comScore Cowboy Bebop Newbie Recap: My Funny Valentine | The Mary Sue
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Cowboy Bebop Newbie Recap: “My Funny Valentine”

Faye finally gets her backstory episode, and it's the best one yet. More Faye all the time please.

Cowboy Bebop

I think it’s easy to say that Faye has easily won out so far in terms of most interesting backstory. Sure, we don’t know all of Spike’s yet, and Jet’s so far has focused solely on a love story that never panned out, but up until this point, and with what we know about the characters (which is still very little), Faye is winning out. More than anything, the intrigue for her flashbacks is enormous with the most strictly science fiction elements involved. The episode begins in a flashback of her where she’s being put to cryogenic sleep.

Before her full backstory is revealed, we make a small detour to Jet and Ed, whose only food options are potentially toxic frozen fish. Jet makes the decision to go after a small bounty in order to make enough money for food, something he knows would irk Spike, who never likes to go after the small time bounties.

Faye gets sucked into her story when she’s with Ein, seeing something recognizable in his eyes as with a previous friend, Whitney Hagis Matsumoto, who she met when she awoke from her cryogenic sleep when she was told she owed the hospital millions after being put in that state for over five decades. Whitney tells her that he’ll defend her, and we’re given a montage of the two getting to know one another while she gets reacquainted with life, having lost all memory of who she used to be. Faye is a much softer version that the no-nonsense character we’ve gotten to know, and it’s her backstory with Whitney that clues us into why she is who she is, when he one day disappears, leaving her with all of her debt plus his as well. She’s learned not to trust, because trusting in people, as she mentioned a few episodes ago, has gotten her nowhere.

While the flashback scenes edged on the side of the dramatic, they were visually deeply effective—in particular, a scene where Faye runs through an empty highway, streetlights being the only thing to illuminate the character, is stunning. I love how with each character and each individual backstory, there’s a different tone set. For Spike, there was this gothic showdown between him and Vicious. For Jet, it was a seaside romance, and now for Faye, an old timey romance. We don’t know much about our characters and their lives, but each set a distinct tone for themselves.

For a while, as Faye spoke to a largely disinterested Ein, I thought that Spike was, for the first time in the series, not to make an appearance in an episode, only to turn up a moment later having listened to all that Faye had been saying. While I would have been okay for Spike to miss an episode, with the focus largely being on Faye, I do enjoy their banter, and Spike knowing about her past sets up a fantastic exchange at the end of the episode.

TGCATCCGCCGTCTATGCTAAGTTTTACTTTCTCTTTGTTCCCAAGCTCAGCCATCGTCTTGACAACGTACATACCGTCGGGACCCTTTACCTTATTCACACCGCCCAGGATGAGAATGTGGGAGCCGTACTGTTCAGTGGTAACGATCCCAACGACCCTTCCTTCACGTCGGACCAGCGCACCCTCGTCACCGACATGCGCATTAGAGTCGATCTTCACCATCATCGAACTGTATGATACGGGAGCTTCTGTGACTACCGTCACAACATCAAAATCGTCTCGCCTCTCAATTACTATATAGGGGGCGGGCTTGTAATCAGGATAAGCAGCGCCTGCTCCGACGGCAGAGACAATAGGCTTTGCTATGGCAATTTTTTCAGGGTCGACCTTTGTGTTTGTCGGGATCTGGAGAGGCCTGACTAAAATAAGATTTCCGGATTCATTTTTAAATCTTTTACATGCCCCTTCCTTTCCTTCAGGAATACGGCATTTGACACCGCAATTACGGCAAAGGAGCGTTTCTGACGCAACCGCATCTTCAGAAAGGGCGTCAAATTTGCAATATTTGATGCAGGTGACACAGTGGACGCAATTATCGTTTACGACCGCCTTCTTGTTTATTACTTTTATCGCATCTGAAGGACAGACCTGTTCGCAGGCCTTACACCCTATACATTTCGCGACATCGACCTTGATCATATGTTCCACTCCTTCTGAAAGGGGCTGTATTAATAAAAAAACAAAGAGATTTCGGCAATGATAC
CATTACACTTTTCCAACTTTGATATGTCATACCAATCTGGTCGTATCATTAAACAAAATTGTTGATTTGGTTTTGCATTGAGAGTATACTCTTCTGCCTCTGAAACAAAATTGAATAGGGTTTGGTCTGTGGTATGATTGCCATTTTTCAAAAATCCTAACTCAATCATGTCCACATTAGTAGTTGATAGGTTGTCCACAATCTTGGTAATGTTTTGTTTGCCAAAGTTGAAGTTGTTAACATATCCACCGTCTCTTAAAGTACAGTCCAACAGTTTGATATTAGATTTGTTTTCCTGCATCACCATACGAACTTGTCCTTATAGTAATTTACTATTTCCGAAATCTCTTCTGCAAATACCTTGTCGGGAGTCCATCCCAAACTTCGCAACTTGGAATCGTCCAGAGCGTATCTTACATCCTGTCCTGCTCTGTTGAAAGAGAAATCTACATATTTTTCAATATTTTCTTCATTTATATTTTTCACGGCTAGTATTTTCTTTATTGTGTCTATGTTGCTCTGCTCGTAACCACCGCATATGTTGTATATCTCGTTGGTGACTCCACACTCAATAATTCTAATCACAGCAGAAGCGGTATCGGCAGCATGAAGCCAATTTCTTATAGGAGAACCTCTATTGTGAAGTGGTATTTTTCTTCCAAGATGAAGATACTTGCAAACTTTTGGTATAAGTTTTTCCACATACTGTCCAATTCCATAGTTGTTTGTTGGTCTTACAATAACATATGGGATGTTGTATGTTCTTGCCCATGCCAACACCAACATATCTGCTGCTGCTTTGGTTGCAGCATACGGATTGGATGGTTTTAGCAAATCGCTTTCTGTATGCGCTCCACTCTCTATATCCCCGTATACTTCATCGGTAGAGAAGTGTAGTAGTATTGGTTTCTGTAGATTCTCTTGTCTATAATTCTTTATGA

Before we get there, however, there’s the unexpected crash reunion between Faye and Whitney, who was the bounty that Jet had been after. Whitney is no longer the suave character we first met, but instead one who is desperate to save his own skin. Before Faye allows Jet to turn him in to the police, she takes him away on her ship in order to force some information out of him, wanting to know who she is and where she came from and expecting that for all of Whitney’s secrets, that he would know hers as well. He doesn’t appear to know anything, though, and Spike is already on her tail, refusing to let her give up a bounty due to any old feelings, and I have to hope that Jet’s comments about her being hopeless are because all women are is supposed to point the negative finger at him, because that’s the type of comments that make my eyes roll into the back of my head.

Faye, in the end, comes to her own decision to turn Whitney in, severing any remaining links to her past—something that she doesn’t take lightly. Spike tries to dismiss it, saying it doesn’t matter, and Faye makes sure to point out that it’s easy for him to say that since he has a past. Spike responds that she might not have a past, but she has a future, and that’s the part that really matters. The Bebop crew are all about moving forward and refusing to allow their pasts to sink them, and Faye is a part of that. They all have moments they’d rather forget, or in terms of Faye, remember, but if they have a bounty to chase, they have something to distract them for the time being.

Even if that bounty ends up being shockingly small like it does for Whitney.

“My Funny Valentine” is a wonderful little episode, one that knows when to bring the group back together and how long Faye should get to spend in her memories. It has small character moments, such as Ed (who still gets frustratingly little to do) holding onto Jet as they walk through zero gravity hallways, as well as moments like the ending scene between Spike and Faye that further bond the group.

And it ends with Ein having eyebrows drawn on to match his curiously human eyes, so that’s a plus.

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